To get a companion, or not....

Rufus&Edward

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Hi all,

Our beloved piggy Rufus died a few weeks ago and we've been looking to adopt a boar to live with his brother, Edward, who is now alone. Edward is 4 years old, so a tricky age to know what to do as he could have 1 year left... or potentially 4+.

I've contacted probably 20+ rescues, various pets at homes stores re: their rehome section, and breeders and pet shops who may have older pigs ready to retire, I've even asked on a local Facebook group in case anyone else is in a similar position, but to no avail.

The few rescues that do have single boars for bonding and rehoming only have very young ones (6 months- 1 year old). When I've asked if they ever get older ones in, they have all said no- the oldest they tend to get is 1 year.

Which leads me to my dilemma:

Option 1: Adopt a younger boar (around 1 years old), but then inevitably have the same problem a few years down the line when the one I adopt will end up older and bereaved.
Option 2: Hold on and keep waiting in the hope that an older one becomes available somewhere, though this could be unlikely.
Option 3: Don't get a new pig, and Edward lives out his days as a single pig (which feels very unfair on him).

I'll be honest; I intend for Edward (and a potential new buddy) to be our last pigs so I'm just wary of starting up a never-ending cycle of guinea pigs if I adopt a younger one. But that aside, Edward's happiness is my priority. I have the opportunity to meet some younger pigs this weekend for bonding, but I just feel like I'd only be deferring the problem to a few years time.

Just wondering what others have done in a similar situation? I figured this can't be an uncommon problem...
 

Wiebke

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Hi all,

Our beloved piggy Rufus died a few weeks ago and we've been looking to adopt a boar to live with his brother, Edward, who is now alone. Edward is 4 years old, so a tricky age to know what to do as he could have 1 year left... or potentially 4+.

I've contacted probably 20+ rescues, various pets at homes stores re: their rehome section, and breeders and pet shops who may have older pigs ready to retire, I've even asked on a local Facebook group in case anyone else is in a similar position, but to no avail.

The few rescues that do have single boars for bonding and rehoming only have very young ones (6 months- 1 year old). When I've asked if they ever get older ones in, they have all said no- the oldest they tend to get is 1 year.

Which leads me to my dilemma:

Option 1: Adopt a younger boar (around 1 years old), but then inevitably have the same problem a few years down the line when the one I adopt will end up older and bereaved.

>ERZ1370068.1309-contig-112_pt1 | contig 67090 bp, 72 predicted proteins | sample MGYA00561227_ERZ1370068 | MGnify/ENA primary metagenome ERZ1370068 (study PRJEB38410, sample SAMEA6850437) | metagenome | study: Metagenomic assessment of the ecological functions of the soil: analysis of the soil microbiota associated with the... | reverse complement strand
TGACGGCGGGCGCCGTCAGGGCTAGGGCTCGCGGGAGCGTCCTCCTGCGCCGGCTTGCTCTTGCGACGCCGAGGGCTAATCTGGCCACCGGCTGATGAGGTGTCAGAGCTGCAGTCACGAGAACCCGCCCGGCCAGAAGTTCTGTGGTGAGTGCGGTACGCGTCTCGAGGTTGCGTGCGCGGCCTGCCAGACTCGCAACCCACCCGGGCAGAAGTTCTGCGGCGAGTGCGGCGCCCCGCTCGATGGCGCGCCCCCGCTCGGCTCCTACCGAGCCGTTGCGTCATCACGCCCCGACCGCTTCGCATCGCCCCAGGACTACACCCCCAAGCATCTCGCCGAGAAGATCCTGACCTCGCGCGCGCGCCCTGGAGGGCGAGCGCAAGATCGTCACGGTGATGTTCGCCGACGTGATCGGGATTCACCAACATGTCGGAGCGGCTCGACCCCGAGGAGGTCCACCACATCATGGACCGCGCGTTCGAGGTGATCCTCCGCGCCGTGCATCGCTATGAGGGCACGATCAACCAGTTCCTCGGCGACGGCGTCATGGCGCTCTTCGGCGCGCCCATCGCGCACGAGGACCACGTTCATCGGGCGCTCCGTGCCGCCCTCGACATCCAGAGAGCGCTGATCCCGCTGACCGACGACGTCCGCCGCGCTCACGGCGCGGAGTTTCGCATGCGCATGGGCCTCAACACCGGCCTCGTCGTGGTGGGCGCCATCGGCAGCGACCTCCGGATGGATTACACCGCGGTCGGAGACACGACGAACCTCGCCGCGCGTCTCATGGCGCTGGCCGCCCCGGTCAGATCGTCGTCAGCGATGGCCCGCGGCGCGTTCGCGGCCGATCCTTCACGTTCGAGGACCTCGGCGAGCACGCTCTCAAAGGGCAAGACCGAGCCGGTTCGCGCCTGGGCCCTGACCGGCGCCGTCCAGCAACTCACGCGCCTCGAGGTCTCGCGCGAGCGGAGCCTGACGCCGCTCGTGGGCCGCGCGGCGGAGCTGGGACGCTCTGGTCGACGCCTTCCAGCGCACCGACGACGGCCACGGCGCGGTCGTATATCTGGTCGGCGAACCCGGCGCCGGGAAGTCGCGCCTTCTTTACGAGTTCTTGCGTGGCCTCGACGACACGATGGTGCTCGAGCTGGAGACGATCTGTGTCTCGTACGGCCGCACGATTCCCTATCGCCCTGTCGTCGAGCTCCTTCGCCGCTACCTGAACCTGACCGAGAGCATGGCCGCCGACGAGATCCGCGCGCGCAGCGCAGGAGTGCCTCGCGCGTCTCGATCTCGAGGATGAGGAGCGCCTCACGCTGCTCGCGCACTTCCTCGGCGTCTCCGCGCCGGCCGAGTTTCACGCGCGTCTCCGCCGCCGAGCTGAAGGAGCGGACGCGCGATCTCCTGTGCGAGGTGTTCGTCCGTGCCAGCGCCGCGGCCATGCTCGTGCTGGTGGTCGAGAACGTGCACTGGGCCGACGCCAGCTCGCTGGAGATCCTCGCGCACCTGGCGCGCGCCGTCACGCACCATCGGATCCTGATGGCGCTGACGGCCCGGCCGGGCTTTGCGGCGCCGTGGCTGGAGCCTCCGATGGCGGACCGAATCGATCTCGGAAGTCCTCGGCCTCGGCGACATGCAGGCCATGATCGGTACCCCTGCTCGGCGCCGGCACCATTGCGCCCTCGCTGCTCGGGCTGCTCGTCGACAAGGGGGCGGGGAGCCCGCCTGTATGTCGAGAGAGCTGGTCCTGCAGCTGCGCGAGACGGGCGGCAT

Option 2: Hold on and keep waiting in the hope that an older one becomes available somewhere, though this could be unlikely.
Option 3: Don't get a new pig, and Edward lives out his days as a single pig (which feels very unfair on him).

I'll be honest; I intend for Edward (and a potential new buddy) to be our last pigs so I'm just wary of starting up a never-ending cycle of guinea pigs if I adopt a younger one. But that aside, Edward's happiness is my priority. I have the opportunity to meet some younger pigs this weekend for bonding, but I just feel like I'd only be deferring the problem to a few years time.

Just wondering what others have done in a similar situation? I figured this can't be an uncommon problem...
Hi!

I am very sorry for your loss!

If you want to stop with guinea pigs after Edward, then some guinea pig rescues operate schemes where the companion reverts to the rescue after the death of your piggy to look for a forever home from there. Older boars in rescue do turn up but they are much rarer because they are very often the lucky loved ones who are well cared for. Teenage boys make the majority of rescue piggies...

If you would like to continue but not with playing the 'pair teeter totter', then I would recommend that you consider adopting a younger bonded pair of sows with Edward living next to them with interaction and stimulation through the bars. He would certainly love that!
This means that you have much more options when one of the sows dies (another sow or neutered boar for company). But if you are happier with boars, a bonded young adult boar pair past the worst of teenage may also be something for you to consider.
Single Guinea Pigs - Challenges and Responsibilities

Please note that anybody in this country can call themselves a rescue or a breeder (and any shade in between) without licensing or supervision so we can only guarantee for our carefully vetted recommended good welfare standard rescues. With anybody else you are very much on your own and the risks are all on your side. The same goes for free-ads.
Rescue Locator

All the best!
 

Rufus&Edward

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Hi!